Limit The "By" In Your Résumé
From Career Tips, 2010 Volume 7, July 2010
In the last issue, I talked about a common mistake in elevator pitches, introductions, and emails, where someone starts out with an engaging statement, and then takes away from it by explaining how they accomplish that result - the "by" statement.
Now let's examine how this applies to your résumé.
First, what's the purpose of your résumé? - To get someone to want to meet with you. (Or, I would argue, to serve as a strong leave behind.)
What's the best way to achieve that? - By leaving the reader wanting to know more.
The more "by" you include to explain how you achieved certain results, the less likely you are to achieve your goal. The "by" starts to answer exactly the questions about which the reader wants to know more.
This becomes a balancing act: - If I don't include any "by," the reader may lose interest because there is no demonstration of anything. - If I include too much, the reader isn't left wanting to know more.
For example, look at this statement:
Achieved 90% conversion rate by developing detailed training guides for new prospects, conducting in-depth 3 day training workshops, identifying, logging and working with technical staff to resolve all data issues that arose, and seeing the work through from initial installation to successful implementation.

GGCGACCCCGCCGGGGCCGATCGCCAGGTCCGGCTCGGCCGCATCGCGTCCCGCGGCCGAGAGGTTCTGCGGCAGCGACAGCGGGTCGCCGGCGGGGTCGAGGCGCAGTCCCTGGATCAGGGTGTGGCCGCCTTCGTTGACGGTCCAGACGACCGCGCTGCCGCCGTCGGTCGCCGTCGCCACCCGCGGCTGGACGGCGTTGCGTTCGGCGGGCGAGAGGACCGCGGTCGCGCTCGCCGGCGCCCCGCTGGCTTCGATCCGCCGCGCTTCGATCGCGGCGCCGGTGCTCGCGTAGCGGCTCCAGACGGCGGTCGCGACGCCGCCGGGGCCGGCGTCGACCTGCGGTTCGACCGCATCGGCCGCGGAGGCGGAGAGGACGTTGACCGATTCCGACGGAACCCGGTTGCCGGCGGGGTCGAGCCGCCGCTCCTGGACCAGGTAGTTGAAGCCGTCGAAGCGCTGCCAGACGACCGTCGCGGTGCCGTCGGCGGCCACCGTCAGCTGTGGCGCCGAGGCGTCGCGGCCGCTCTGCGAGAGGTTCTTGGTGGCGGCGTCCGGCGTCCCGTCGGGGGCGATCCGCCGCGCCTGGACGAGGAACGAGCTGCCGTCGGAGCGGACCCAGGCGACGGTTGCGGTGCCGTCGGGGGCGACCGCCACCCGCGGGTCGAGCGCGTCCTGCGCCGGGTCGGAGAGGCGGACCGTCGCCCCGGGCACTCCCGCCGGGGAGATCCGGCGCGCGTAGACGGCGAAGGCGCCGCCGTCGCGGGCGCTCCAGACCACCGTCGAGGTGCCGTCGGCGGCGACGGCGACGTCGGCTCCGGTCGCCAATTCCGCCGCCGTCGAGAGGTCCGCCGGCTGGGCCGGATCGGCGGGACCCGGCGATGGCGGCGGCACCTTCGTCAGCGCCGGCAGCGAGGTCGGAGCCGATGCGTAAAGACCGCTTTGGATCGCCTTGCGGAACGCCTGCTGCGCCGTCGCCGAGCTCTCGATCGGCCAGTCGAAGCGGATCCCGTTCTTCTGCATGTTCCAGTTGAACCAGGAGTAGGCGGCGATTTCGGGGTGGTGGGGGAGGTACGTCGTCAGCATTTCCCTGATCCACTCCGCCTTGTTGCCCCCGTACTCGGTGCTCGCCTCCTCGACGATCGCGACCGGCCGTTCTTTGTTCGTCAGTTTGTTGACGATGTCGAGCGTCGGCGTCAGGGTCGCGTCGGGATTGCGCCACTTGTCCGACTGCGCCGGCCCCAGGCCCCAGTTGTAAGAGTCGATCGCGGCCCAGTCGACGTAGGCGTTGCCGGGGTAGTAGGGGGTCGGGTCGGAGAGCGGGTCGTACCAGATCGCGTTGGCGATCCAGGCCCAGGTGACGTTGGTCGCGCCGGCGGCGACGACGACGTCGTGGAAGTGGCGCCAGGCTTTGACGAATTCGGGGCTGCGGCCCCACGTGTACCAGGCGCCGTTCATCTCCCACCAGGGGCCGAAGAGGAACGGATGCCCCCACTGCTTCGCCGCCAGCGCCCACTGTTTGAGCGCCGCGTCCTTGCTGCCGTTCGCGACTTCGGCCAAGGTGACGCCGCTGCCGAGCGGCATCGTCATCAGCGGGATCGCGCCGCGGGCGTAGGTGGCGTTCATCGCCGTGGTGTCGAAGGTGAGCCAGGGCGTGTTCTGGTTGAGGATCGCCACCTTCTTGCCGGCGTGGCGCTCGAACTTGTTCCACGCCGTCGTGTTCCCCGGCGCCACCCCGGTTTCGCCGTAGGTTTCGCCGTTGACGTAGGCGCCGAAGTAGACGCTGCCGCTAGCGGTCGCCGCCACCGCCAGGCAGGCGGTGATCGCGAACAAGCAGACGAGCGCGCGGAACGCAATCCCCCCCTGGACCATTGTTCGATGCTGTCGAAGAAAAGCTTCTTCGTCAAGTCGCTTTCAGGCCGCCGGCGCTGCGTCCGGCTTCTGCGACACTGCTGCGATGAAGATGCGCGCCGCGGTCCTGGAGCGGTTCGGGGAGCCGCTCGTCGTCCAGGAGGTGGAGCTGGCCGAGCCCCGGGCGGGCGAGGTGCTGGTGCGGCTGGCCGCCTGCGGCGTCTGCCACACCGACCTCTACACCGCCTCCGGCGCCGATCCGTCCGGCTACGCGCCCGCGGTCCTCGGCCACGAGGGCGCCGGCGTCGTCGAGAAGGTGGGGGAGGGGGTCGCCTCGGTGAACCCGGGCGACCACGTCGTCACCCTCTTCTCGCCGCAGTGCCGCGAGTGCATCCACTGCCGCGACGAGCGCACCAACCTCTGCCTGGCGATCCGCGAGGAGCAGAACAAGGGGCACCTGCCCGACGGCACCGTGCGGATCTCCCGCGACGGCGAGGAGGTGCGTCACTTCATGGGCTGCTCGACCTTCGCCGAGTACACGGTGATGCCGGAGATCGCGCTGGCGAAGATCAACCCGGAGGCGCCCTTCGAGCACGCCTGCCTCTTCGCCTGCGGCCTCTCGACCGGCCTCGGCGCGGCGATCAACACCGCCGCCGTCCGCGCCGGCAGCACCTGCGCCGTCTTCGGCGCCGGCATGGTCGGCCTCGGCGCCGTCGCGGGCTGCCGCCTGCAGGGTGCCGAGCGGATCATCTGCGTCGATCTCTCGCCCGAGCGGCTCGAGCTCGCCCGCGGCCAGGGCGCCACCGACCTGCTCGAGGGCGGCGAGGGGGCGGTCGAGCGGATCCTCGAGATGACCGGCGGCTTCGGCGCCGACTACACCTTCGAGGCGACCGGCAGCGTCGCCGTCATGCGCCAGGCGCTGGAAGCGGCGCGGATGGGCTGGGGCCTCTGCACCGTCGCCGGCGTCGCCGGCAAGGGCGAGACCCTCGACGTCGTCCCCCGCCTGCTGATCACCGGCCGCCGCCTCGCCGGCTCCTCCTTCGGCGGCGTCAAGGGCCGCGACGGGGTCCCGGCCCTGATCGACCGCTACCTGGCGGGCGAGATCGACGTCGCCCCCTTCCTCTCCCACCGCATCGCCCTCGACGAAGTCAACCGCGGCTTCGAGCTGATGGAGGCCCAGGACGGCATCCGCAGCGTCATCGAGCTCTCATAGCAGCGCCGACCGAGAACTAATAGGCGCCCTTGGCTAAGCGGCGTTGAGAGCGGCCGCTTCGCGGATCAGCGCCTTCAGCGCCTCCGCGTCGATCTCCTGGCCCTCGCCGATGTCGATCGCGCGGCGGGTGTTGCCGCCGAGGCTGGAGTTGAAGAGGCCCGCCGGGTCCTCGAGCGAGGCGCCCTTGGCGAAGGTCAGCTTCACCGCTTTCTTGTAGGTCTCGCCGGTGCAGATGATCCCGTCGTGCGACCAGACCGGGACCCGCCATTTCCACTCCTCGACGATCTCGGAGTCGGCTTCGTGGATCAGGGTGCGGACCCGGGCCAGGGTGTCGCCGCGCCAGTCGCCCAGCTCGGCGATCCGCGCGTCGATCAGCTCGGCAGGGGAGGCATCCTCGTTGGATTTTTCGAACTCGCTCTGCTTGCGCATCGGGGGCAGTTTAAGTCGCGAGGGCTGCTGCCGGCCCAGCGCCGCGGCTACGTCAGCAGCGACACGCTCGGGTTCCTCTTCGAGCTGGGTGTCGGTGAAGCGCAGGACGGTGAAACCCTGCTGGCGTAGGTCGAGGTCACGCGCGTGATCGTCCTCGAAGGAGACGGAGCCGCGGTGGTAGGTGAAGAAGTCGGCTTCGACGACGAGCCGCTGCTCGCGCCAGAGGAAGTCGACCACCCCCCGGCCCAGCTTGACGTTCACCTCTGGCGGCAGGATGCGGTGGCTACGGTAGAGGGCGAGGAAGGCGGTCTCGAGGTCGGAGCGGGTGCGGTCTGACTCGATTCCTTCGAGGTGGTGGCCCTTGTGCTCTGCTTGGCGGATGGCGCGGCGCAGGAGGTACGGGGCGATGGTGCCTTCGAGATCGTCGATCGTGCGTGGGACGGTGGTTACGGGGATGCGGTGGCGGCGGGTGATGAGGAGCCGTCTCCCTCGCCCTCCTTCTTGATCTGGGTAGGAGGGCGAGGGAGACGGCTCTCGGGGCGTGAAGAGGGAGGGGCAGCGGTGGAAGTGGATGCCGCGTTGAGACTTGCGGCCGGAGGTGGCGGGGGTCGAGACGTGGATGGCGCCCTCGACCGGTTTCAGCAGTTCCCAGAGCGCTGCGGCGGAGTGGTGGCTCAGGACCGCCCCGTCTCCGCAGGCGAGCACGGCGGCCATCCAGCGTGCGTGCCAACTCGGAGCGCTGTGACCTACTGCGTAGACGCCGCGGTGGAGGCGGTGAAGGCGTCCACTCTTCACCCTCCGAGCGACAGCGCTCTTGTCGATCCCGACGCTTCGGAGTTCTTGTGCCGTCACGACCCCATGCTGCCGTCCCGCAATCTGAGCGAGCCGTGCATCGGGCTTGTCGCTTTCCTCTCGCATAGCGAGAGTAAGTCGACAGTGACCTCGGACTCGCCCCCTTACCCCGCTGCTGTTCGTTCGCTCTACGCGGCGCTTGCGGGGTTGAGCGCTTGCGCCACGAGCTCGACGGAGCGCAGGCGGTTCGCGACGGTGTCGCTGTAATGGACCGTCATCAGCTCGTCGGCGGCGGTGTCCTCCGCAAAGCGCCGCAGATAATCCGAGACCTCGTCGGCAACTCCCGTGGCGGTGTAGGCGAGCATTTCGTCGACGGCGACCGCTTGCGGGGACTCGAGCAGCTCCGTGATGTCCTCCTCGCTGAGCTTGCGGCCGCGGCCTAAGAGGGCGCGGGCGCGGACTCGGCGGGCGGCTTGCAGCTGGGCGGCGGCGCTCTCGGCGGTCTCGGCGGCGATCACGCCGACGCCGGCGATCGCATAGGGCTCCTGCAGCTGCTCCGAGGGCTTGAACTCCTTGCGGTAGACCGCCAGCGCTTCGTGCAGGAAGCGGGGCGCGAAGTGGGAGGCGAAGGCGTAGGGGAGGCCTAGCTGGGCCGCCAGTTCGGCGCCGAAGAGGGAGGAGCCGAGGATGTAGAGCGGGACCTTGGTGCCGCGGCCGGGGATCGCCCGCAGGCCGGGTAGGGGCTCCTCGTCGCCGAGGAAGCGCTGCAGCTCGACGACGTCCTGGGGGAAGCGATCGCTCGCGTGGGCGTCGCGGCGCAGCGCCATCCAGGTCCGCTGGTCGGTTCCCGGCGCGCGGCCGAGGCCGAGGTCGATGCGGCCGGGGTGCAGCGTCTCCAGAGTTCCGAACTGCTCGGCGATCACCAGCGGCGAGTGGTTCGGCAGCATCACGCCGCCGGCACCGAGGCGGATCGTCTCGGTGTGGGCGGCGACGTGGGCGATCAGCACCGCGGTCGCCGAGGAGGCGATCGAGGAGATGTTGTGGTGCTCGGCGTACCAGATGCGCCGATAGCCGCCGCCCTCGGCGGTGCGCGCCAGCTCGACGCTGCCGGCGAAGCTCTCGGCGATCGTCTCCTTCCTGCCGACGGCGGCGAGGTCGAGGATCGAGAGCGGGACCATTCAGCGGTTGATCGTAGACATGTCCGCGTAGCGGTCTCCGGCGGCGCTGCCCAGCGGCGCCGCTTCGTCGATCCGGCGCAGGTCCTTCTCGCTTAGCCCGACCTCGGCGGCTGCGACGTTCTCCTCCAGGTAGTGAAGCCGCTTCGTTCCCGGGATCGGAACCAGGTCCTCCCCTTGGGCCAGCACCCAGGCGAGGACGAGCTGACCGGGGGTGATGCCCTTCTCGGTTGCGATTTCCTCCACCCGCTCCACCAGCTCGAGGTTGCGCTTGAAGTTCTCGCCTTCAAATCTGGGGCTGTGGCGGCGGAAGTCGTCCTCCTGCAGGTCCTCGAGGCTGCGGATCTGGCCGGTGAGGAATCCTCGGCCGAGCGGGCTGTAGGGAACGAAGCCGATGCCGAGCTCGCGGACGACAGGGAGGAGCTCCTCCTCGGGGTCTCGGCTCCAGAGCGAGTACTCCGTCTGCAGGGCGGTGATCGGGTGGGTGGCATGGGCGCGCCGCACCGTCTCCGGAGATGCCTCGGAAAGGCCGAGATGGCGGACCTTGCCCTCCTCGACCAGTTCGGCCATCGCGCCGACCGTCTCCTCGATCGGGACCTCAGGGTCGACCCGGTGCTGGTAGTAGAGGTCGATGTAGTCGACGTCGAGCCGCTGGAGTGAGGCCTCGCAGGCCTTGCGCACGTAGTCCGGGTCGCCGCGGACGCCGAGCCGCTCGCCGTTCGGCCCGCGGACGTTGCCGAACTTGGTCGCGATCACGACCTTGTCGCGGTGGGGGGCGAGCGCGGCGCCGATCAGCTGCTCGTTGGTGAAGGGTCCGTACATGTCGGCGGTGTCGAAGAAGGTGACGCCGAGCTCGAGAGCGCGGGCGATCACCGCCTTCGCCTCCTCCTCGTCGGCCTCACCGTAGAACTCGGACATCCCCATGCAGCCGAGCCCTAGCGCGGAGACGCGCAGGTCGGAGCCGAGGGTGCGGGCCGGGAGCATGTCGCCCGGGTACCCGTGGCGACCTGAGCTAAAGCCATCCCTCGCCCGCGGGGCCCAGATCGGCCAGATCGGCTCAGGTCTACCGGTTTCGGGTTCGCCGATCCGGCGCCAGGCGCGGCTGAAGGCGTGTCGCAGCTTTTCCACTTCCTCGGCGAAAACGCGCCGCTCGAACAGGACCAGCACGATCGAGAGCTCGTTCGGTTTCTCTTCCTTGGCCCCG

This isn't bad, but it provides a lot of detail. Instead of an emphasis on the result - the 90% conversion rate - the statement spends a lot of time talking about all of the things done to achieve that conversion rate. I can change that emphasis like this:
Guided new prospects through training, implementation and data issues, contributing to 90% conversion rate.
Now I leave it to the reader to ask me more about that training, etc. that led to the outstanding conversion rate - I leave them wondering exactly what steps I took to achieve such a great result.
Some might argue that it might be important to that employer to know that they can conduct effective 3 day training workshops, have a talent for developing detailed training guides, etc.
OK, if you feel those specific points are critical to get me interested in talking to you, go ahead and emphasize them. But think about whether you might get even more interest if you split one or more of those points out to their own bullet points, linked to another result. This would again create that balance between the results and the detailed actions required to achieve them.
For example, perhaps you could have a separate statement, like:
Developed and conducted detailed 3 day training program consistently rated by customers as critical to the success of their system implementation.
This converts one long bullet with an emphasis on detail into two shorter bullets with a greater emphasis on results.
So my advice is to go back to your résumé and re-read each bullet point and statement. Carefully examine each to see how you can minimize the "By" and maximize the room for the reader to want to know more.